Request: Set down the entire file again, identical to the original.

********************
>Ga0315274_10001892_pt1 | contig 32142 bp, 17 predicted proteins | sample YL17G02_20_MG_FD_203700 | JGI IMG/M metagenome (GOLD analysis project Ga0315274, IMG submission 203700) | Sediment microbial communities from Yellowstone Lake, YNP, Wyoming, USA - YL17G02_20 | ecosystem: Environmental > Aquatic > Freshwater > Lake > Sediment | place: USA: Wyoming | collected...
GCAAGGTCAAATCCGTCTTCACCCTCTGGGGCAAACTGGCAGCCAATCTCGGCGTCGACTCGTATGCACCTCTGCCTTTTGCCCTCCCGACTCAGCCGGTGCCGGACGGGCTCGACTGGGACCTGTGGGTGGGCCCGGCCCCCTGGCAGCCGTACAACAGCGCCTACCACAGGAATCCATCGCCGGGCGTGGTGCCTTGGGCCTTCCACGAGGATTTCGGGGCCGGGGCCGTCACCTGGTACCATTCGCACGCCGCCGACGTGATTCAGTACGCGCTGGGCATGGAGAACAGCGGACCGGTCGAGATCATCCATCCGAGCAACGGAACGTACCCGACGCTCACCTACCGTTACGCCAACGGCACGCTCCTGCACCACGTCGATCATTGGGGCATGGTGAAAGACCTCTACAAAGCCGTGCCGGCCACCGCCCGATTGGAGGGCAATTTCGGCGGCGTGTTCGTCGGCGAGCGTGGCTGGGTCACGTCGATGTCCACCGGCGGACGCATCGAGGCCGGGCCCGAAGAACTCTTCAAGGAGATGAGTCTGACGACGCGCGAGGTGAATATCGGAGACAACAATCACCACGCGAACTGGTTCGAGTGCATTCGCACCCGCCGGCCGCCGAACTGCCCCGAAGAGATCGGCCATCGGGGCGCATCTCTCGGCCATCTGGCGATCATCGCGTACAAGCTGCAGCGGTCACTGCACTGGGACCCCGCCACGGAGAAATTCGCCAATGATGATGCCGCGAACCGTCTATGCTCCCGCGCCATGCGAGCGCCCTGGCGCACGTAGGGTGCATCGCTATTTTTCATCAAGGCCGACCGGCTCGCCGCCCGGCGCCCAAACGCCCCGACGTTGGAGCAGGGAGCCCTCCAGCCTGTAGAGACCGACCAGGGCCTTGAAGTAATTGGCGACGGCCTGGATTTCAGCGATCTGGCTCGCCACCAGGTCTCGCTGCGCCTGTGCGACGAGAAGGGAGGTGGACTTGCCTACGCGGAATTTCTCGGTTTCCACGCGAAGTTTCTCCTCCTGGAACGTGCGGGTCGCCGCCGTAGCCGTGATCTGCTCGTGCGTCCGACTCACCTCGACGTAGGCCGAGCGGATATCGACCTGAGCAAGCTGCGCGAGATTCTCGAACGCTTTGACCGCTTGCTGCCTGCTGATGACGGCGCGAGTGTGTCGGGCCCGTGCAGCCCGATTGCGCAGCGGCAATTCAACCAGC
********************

>Ga0315274_10001892_pt1 | contig 32142 bp, 17 predicted proteins | sample YL17G02_20_MG_FD_203700 | JGI IMG/M metagenome (GOLD analysis project Ga0315274, IMG submission 203700) | Sediment microbial communities from Yellowstone Lake, YNP, Wyoming, USA - YL17G02_20 | ecosystem: Environmental > Aquatic > Freshwater > Lake > Sediment | place: USA: Wyoming | collected...
GCAAGGTCAAATCCGTCTTCACCCTCTGGGGCAAACTGGCAGCCAATCTCGGCGTCGACTCGTATGCACCTCTGCCTTTTGCCCTCCCGACTCAGCCGGTGCCGGACGGGCTCGACTGGGACCTGTGGGTGGGCCCGGCCCCCTGGCAGCCGTACAACAGCGCCTACCACAGGAATCCATCGCCGGGCGTGGTGCCTTGGGCCTTCCACGAGGATTTCGGGGCCGGGGCCGTCACCTGGTACCATTCGCACGCCGCCGACGTGATTCAGTACGCGCTGGGCATGGAGAACAGCGGACCGGTCGAGATCATCCATCCGAGCAACGGAACGTACCCGACGCTCACCTACCGTTACGCCAACGGCACGCTCCTGCACCACGTCGATCATTGGGGCATGGTGAAAGACCTCTACAAAGCCGTGCCGGCCACCGCCCGATTGGAGGGCAATTTCGGCGGCGTGTTCGTCGGCGAGCGTGGCTGGGTCACGTCGATGTCCACCGGCGGACGCATCGAGGCCGGGCCCGAAGAACTCTTCAAGGAGATGAGTCTGACGACGCGCGAGGTGAATATCGGAGACAACAATCACCACGCGAACTGGTTCGAGTGCATTCGCACCCGCCGGCCGCCGAACTGCCCCGAAGAGATCGGCCATCGGGGCGCATCTCTCGGCCATCTGGCGATCATCGCGTACAAGCTGCAGCGGTCACTGCACTGGGACCCCGCCACGGAGAAATTCGCCAATGATGATGCCGCGAACCGTCTATGCTCCCGCGCCATGCGAGCGCCCTGGCGCACGTAGGGTGCATCGCTATTTTTCATCAAGGCCGACCGGCTCGCCGCCCGGCGCCCAAACGCCCCGACGTTGGAGCAGGGAGCCCTCCAGCCTGTAGAGACCGACCAGGGCCTTGAAGTAATTGGCGACGGCCTGGATTTCAGCGATCTGGCTCGCCACCAGGTCTCGCTGCGCCTGTGCGACGAGAAGGGAGGTGGACTTGCCTACGCGGAATTTCTCGGTTTCCACGCGAAGTTTCTCCTCCTGGAACGTGCGGGTCGCCGCCGTAGCCGTGATCTGCTCGTGCGTCCGACTCACCTCGACGTAGGCCGAGCGGATATCGACCTGAGCAAGCTGCGCGAGATTCTCGAACGCTTTGACCGCTTGCTGCCTGCTGATGACGGCGCGAGTGTGTCGGGCCCGTGCAGCCCGATTGCGCAGCGGCAATTCAACCAGC